A. Zarkov writes:

As a California resident , ( New York City transplant), I’ve watched the Golden State sink into social depravity and fiscal indigence over the last 25 years. I can sum up the causes in one word: excess. Excess consumption, borrowing, hedonism, government spending and immigration. My liberal friends seem to think Proposition 13 (limiting increases in property tax) caused it all. If only people paid their “fair share,” we would have enough money for everything. They can’t do arithmetic. I went to the California Department of Finance website and got “Table B,” which provides a neat tally of California budgets back more than 20 years. I took the 1990 total budget (less federal transfers) and projected it forward to 2008 by increasing the budget in proportion to population growth and inflation. In today’s dollars, it comes out to $106 billion. If only the budget were that amount California would have no fiscal crisis. Clearly the problem is excess spending, not Proposition 13. When I present this analysis, I get a blank stare. Moreover they can’t connect California’s economic and financial problems to the idea of “excess.” Let’s note that I’m talking about mature, highly educated people, not teenagers or even young adults. They should know better, but they don’t. Two years ago when I predicted the real estate and credit crisis, I also got the same blank stare.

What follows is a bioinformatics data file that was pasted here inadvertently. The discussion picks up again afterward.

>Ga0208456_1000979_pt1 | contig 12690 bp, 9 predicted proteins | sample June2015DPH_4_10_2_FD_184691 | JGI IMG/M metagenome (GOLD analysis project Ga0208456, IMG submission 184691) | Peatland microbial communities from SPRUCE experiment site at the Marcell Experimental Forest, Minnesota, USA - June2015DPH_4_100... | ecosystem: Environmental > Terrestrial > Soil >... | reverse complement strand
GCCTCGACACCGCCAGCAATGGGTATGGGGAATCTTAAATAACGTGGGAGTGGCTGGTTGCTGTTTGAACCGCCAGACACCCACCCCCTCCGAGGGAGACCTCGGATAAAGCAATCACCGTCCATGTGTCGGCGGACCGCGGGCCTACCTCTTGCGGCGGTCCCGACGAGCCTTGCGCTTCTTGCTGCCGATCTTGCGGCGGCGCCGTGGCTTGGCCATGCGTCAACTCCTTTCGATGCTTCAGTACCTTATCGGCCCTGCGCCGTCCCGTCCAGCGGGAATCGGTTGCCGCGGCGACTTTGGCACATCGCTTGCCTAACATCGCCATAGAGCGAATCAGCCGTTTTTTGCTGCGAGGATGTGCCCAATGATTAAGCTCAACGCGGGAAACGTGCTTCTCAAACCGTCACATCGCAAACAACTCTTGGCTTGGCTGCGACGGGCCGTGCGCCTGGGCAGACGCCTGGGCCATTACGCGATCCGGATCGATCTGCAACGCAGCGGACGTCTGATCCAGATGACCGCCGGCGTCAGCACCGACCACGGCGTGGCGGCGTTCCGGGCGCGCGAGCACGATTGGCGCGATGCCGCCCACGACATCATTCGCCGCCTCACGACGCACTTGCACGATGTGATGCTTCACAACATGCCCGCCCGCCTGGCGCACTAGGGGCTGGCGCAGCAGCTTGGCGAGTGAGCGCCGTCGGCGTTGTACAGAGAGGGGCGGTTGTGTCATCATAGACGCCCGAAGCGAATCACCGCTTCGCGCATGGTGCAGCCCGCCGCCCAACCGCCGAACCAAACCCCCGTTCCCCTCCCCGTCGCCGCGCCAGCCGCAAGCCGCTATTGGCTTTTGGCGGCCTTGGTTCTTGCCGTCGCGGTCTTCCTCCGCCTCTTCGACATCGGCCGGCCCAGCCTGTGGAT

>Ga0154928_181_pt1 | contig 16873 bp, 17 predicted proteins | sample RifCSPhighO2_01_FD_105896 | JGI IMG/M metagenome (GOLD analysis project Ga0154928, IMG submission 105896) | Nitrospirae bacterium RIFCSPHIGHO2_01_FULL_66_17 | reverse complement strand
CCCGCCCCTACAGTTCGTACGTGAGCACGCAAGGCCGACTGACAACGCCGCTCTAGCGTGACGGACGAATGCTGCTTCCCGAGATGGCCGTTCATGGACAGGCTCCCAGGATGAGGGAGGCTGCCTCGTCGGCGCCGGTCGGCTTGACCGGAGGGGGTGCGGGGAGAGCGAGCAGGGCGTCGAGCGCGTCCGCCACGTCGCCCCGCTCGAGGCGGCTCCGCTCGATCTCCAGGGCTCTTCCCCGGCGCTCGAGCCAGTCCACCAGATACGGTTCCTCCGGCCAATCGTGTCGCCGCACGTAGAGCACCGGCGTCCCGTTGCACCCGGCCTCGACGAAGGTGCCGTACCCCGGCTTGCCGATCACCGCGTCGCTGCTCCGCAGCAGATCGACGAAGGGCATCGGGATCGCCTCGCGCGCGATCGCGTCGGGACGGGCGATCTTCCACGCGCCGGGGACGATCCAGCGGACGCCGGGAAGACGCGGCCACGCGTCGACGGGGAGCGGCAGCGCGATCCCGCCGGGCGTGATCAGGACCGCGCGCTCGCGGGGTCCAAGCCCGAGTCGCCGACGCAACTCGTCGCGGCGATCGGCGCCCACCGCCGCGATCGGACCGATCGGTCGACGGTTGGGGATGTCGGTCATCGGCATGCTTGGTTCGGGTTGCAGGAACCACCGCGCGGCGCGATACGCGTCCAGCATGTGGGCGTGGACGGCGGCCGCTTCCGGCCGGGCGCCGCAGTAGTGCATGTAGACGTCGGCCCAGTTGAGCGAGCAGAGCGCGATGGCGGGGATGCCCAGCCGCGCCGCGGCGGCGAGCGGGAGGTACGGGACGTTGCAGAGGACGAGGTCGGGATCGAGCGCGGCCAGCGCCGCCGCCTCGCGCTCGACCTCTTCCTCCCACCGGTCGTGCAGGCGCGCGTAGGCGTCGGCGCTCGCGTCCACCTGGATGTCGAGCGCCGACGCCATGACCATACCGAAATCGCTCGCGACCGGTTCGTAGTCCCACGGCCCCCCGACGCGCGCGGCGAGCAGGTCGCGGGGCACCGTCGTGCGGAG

By yet another gimmick, California postponed the day of reckoning to July 30 instead of June 30. I suppose the Democrats are hoping they will either get a tax increase or federal money. But I doubt it. The Democrats say that they will not cut the social safety net no matter what. The Republicans say that they will not raise taxes, no matter what. Something has to give. Somehow Obama will have to come up with money for California without it looking like a bailout. I suppose if all else fails California will print its own money in the form of IOUs and try it use them to pay its bills.

LA writes:

I don’t think Buchanan’s article is well argued. I’m sure a connection could be made between California’s disastrous diversification due to non-European immigration and its present fiscal catastrophe, but he doesn’t make such a connection. He refers to fiscal excess, he refers to the wealthiest bearing the brunt of taxation and so escaping from the state; but he doesn’t actually make an argument that ethnic diversity is the cause of the economic woes. For example, he goes on at length about Robert Putnam’s finding that in diverse communities there is less trust. This is true, and important. But what does it have to do—directly—with California’s financial crisis? Buchanan had two different articles in his head, couldn’t decide which one he was going to write, and ended up writing two articles that don’t fit together.

Ken Hechtman writes:

A. Zarkov writes:

By yet another gimmick, California postponed the day of reckoning to July 30 instead of June 30. I suppose the Democrats are hoping they will either get a tax increase or federal money. But I doubt it. The Democrats say that they will not cut the social safety net no matter what. The Republicans say that they will not raise taxes, no matter what. Something has to give. Somehow Obama will have to come up with money for California without it looking like a bailout. I suppose if all else fails California will print its own money in the form of IOUs and try it use them to pay its bills.

This Sacramento Bee article suggests IOUs are likely.

State controller John Chiang warned today that if legislators and Gov. Arnold Schwarzeneggerfail to come up with a budget-balancing package in the next week, he would begin paying California’s bills with IOUs on July 2.